Singing back the kurbetlli – Responses to migration in Albanian folk culture as a culturally innovative practice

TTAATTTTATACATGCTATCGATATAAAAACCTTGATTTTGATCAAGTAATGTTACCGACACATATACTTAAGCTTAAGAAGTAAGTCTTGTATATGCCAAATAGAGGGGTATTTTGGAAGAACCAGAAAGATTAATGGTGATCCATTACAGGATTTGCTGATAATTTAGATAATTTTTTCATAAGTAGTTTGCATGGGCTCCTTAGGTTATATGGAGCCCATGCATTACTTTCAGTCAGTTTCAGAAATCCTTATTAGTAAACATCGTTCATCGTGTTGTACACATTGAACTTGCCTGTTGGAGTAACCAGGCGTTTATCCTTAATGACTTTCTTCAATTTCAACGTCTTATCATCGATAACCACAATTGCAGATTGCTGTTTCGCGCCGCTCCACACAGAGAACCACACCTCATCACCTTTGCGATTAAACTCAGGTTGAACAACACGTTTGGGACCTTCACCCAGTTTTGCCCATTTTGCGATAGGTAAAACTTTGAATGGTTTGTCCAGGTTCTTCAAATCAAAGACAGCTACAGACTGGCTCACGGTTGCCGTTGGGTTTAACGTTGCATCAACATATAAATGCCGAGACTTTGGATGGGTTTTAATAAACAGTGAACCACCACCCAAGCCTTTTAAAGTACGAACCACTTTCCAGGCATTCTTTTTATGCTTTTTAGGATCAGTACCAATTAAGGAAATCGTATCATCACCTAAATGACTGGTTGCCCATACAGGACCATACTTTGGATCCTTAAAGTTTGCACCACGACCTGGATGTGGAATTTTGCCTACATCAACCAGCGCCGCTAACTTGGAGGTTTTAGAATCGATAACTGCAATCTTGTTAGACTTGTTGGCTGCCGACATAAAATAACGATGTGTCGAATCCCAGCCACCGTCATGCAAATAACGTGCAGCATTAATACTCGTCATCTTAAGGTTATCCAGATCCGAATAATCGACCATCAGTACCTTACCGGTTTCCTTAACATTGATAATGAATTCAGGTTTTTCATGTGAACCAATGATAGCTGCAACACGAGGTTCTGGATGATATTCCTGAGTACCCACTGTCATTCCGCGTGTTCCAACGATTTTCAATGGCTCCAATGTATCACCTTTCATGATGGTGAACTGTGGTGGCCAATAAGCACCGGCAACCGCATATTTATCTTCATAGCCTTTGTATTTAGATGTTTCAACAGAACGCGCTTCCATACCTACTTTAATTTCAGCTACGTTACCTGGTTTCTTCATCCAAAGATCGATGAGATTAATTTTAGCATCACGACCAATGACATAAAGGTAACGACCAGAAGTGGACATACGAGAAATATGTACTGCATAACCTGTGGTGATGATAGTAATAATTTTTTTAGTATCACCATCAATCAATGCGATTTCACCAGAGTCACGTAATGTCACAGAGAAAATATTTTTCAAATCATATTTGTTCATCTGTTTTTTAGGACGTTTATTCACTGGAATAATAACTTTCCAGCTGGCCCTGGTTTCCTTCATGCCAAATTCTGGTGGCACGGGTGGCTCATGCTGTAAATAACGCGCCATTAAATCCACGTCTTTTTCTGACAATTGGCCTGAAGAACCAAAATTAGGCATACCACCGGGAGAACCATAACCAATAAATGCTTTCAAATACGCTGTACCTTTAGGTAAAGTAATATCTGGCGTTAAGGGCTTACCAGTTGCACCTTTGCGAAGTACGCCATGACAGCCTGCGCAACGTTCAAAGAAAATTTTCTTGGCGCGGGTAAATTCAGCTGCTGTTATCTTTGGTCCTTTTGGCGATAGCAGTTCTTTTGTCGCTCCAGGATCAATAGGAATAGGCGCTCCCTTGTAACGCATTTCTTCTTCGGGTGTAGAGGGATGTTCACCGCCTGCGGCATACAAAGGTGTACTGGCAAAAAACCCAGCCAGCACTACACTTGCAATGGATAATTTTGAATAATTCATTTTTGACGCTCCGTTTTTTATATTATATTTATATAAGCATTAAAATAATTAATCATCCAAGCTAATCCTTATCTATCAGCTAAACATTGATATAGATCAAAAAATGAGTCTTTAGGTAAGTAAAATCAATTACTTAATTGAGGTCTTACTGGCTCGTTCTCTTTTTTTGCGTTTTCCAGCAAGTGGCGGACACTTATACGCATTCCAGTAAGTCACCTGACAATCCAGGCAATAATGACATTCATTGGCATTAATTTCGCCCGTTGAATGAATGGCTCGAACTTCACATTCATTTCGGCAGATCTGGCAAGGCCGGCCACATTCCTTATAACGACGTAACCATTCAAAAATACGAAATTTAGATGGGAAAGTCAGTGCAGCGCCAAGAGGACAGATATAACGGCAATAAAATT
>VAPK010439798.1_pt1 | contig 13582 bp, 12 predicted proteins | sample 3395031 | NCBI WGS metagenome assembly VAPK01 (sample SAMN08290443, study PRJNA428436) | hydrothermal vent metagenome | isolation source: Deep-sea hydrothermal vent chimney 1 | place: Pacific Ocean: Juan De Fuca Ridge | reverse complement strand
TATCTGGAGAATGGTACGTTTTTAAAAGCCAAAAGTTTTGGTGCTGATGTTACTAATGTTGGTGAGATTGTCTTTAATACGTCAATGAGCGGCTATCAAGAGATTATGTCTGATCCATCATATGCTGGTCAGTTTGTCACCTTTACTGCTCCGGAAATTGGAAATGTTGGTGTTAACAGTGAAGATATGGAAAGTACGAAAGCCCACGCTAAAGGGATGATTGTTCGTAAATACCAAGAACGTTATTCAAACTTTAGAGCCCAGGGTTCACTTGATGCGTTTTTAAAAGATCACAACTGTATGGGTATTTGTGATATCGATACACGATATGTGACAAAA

The massive ‘brain-drain’ which has afflicted Albania after 1991 in almost all cultural fields affected also to a large respect the folk culture. A state-sponsored system of cultural houses spread all over the country collapsed. State-supported folk culture ceased to exist for a transitional period. Villages with a once vibrant tradition of multipart singing became emptied and muted, without songs. The cultural landscape had to reorganise itself. Within this process of the reorganisation of cultural institutions returning migrants played a decisive role. Money from returning migrants resulted in the creation of mostly privately sponsored shoqeritë, promoting regional cultural heritage. The social absence of the migrants became culturally felt. The folk repertoire of songs turned into a tool for responding and commenting on human loss as well as on tragic events such as the drowning of Albanian migrants in the Strait of Otranto 1997 or the hijacking of Flamur Pisli 1999. The leading figures of this culturally highly innovative practice were local intellectuals called rapsods who tried to relate the nostalgic mythistory of kurbet before the 2nd World War with the actual mass migration through a shared emotionality. Through a highly effective use of metaphors and performance devices taken from oral folk poetry and the repertoire of death laments they show the ability to react and comment on the present migrations and to fix them in the memory of the community. Based on fieldwork in South Albania 2004–2009 this paper will try to evaluate how migration has contributed in the cultural realm to the identity-building processes in post-communist Albania.